Column: As Assembly speaker, he helped tame the budget. What’s next for John Pérez?
John A. Pérez became speaker of the Assembly, arguably the second-most powerful position in California, on March 1, 2010. When he took the oath, the state faced the highest unemployment rate in its recorded history and a budget shortfall of $60 billion. The California Department of Finance, not known for hysteria, called it the “worst budget crisis in the state’s history.”
When Pérez left the speakership this month, unemployment was lower than it has been since the onslaught of the Bush-era national recession. And legislators, who once battled to save programs from cuts, now are arguing over how to spend the budget surplus.
The remarkable turnaround is by no means all or even mostly Pérez’s work, nor is it complete. Public employee pension obligations haunt the future of California’s prosperity, and the whipsawing of recent years hardly encourages confidence in the state’s stability. Nevertheless, only curmudgeons and ideologues can deny that California has regained its footing. And Pérez deserves a large dollop of the credit.
FOR THE RECORD:
Villaraigosa: Jim Newton’s May 26 column about John Perez said Antonio Villaraigosa became mayor in 2001. He became mayor in 2005. —
Working with two very different governors — Republican Arnold Schwarzenegger and Democrat Jerry Brown — he has pressed to protect and create jobs, to revamp the budget process and to focus on economic development. All of that helped.
Pérez and I first met in 1998 when, at the encouragement of people who appreciated his intelligence, I sought him out for a story about what some of this city’s most civic-minded thinkers considered the challenges facing Los Angeles. He was 28 years old, and I came away from our meeting impressed. I didn’t picture him as a potential speaker of the Assembly, though. Neither did he.
Pérez first was animated by politics when he was 14 and walked precincts for Walter Mondale’s presidential bid. At 16, he made his first trip to Sacramento as part of the Boys State conference. He was enchanted but saw little future for someone such as himself — a gay Latino in a state that, in those days, had few elected Latinos and almost no elected homosexuals.
“The only prominent openly gay official I knew about was Harvey Milk,” Pérez recalled in a conversation last week, “and he was murdered.”
Instead, he forged his way into public life through his work with the Western states council of the United Food and Commercial Workers, where he served as executive director. He was a sharp student of urban planning and a brash political observer who publicly analyzed the strengths and weaknesses of leaders such as Mayor Richard Riordan. Pérez’s cousin Antonio Villaraigosa was already on the move politically and would become mayor in 2001.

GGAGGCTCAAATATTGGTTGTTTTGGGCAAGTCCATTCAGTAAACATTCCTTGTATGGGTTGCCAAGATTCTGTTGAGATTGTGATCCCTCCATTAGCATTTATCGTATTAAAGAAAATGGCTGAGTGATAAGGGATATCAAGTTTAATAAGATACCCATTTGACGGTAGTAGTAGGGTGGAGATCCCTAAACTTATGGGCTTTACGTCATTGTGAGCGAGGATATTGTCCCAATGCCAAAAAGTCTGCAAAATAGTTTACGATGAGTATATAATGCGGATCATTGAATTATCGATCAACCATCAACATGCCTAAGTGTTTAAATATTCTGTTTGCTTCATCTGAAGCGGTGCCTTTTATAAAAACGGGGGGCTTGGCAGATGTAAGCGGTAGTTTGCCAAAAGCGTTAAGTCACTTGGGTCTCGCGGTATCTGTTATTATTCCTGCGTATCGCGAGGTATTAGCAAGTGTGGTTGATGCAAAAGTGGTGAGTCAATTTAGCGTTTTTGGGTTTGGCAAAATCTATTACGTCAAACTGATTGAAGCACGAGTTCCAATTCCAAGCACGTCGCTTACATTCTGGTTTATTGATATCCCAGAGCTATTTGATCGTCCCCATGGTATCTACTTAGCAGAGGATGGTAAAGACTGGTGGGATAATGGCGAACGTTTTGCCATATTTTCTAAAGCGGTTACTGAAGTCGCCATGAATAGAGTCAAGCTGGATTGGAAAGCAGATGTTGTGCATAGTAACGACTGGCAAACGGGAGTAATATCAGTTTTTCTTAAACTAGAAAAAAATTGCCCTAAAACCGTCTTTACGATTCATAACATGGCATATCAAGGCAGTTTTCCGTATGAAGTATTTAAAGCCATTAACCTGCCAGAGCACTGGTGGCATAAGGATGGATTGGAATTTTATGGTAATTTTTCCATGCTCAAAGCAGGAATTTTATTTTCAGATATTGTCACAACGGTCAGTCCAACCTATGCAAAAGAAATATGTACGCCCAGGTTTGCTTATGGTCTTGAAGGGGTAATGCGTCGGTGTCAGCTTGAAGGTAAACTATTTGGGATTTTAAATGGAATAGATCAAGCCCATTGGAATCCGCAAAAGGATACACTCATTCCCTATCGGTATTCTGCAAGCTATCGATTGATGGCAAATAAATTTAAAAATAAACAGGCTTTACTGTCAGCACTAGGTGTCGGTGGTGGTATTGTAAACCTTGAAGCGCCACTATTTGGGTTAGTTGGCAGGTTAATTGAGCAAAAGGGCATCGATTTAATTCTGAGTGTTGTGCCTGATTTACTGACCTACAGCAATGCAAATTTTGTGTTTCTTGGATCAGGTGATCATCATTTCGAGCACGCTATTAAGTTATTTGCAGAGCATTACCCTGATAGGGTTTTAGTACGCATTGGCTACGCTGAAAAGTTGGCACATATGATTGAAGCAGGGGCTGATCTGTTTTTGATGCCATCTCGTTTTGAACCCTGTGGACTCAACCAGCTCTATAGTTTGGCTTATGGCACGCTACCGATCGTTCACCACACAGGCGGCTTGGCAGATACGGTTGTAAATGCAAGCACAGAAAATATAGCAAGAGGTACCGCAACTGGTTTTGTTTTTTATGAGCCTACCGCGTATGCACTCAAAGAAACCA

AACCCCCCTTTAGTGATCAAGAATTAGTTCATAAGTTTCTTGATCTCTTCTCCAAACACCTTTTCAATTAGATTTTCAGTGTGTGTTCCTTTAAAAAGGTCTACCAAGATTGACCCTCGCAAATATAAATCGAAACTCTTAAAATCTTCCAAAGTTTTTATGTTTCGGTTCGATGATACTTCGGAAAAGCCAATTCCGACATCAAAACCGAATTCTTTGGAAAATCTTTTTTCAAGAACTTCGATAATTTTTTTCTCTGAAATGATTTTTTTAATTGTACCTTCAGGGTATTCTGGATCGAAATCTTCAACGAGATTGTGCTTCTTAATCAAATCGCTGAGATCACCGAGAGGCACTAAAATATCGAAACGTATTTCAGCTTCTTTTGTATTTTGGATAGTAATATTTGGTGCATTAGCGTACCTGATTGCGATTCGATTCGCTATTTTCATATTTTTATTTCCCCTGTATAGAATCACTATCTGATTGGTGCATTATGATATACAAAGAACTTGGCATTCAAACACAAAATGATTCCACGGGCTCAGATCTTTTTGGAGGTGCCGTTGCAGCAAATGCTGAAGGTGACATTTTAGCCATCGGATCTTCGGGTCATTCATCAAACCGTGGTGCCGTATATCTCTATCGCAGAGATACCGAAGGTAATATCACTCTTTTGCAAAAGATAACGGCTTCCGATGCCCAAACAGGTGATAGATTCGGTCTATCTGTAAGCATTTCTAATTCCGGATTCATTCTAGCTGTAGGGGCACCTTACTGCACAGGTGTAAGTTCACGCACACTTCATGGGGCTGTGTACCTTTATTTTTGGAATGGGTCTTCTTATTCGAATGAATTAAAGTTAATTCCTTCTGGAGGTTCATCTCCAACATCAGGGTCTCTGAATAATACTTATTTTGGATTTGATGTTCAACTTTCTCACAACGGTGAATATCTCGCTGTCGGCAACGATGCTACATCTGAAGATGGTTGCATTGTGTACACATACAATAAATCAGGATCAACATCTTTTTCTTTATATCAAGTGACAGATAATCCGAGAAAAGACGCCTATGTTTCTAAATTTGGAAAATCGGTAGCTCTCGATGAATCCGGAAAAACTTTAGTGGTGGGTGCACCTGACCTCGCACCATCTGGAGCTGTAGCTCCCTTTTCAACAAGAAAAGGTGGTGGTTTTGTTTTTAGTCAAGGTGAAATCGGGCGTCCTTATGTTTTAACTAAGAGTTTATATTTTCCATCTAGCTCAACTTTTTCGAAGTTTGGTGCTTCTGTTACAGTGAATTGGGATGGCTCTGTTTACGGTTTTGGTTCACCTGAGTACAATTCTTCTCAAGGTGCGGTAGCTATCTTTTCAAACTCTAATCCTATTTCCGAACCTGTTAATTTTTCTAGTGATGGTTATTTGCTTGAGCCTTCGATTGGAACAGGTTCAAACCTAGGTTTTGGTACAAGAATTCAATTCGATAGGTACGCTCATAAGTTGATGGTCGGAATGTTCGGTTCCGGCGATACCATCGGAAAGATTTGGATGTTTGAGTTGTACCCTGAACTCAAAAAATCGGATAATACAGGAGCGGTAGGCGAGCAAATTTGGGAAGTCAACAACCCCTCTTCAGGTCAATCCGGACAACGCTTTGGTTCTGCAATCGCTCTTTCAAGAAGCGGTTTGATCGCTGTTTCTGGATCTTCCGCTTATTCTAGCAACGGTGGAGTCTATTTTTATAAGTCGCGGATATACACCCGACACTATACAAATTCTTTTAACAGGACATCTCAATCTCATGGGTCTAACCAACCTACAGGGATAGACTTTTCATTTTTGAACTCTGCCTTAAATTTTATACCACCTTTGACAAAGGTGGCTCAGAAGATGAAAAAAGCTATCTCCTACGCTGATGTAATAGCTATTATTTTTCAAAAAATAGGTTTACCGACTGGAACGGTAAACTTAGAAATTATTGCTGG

As speaker, Pérez’s greatest accomplishment has been his work taming the budget, which he has done in part by helping to win voter approval of a measure that reduced the majority needed to pass a spending plan from two-thirds of each legislative house to a simple majority. Under the two-thirds rules, legislators had every incentive to hold out, withholding their vote until they got something for themselves. It was, as Pérez describes it, “a game of extraction” — bad politics and even worse economics.
Pérez also left his mark in other ways, one subtly apparent in his handoff of the speakership to Assemblywoman Toni Atkins of San Diego. When Pérez became speaker, he was the first openly gay person to hold the office in California. Atkins became the second. Where Pérez’s orientation was much remarked on, hers caused little notice. That reflects changing public attitudes about gays, of course, but had Pérez flopped, he would have made it harder for a gay man or woman to succeed him.
Pérez is termed out but is making a run for state controller, where he hopes to solidify the economic progress he’s made as speaker. He’s a formidable candidate but not a shoo-in, as he’s facing two credible opponents: Betty Yee of the state Board of Equalization and Fresno Mayor Ashley Swearengin.
Pérez has a path to victory — he figures he’ll finish first or second in June, and that Yee will come in third. With Yee out, he hopes support will coalesce around him in a runoff against Swearengin, a Republican in a state that doesn’t elect many Republicans these days.
I won’t predict the outcome of that contest, but I’m sure of one thing. Whether he wins or loses, Pérez is not done with Sacramento yet. As we wound up our conversation last week, I asked whether he thought he’d ever be governor.
“I don’t think so,” he answered. Notably, not “no.”
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